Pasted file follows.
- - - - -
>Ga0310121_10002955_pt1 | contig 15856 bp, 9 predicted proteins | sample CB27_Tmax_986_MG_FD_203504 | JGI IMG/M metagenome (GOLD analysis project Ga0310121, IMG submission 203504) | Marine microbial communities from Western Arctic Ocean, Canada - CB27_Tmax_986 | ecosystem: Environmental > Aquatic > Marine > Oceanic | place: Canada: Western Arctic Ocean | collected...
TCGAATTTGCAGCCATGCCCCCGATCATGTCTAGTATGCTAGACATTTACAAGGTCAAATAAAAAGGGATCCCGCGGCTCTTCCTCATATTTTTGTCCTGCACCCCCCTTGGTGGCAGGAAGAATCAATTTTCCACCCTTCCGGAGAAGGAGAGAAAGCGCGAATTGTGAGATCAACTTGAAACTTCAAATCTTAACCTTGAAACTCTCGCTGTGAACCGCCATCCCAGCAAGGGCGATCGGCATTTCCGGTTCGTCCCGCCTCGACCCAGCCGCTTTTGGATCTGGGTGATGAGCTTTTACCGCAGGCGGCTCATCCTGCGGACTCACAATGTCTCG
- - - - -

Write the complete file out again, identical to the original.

>Ga0310121_10002955_pt1 | contig 15856 bp, 9 predicted proteins | sample CB27_Tmax_986_MG_FD_203504 | JGI IMG/M metagenome (GOLD analysis project Ga0310121, IMG submission 203504) | Marine microbial communities from Western Arctic Ocean, Canada - CB27_Tmax_986 | ecosystem: Environmental > Aquatic > Marine > Oceanic | place: Canada: Western Arctic Ocean | collected...
TCGAATTTGCAGCCATGCCCCCGATCATGTCTAGTATGCTAGACATTTACAAGGTCAAATAAAAAGGGATCCCGCGGCTCTTCCTCATATTTTTGTCCTGCACCCCCCTTGGTGGCAGGAAGAATCAATTTTCCACCCTTCCGGAGAAGGAGAGAAAGCGCGAATTGTGAGATCAACTTGAAACTTCAAATCTTAACCTTGAAACTCTCGCTGTGAACCGCCATCCCAGCAAGGGCGATCGGCATTTCCGGTTCGTCCCGCCTCGACCCAGCCGCTTTTGGATCTGGGTGATGAGCTTTTACCGCAGGCGGCTCATCCTGCGGACTCACAATGTCTCG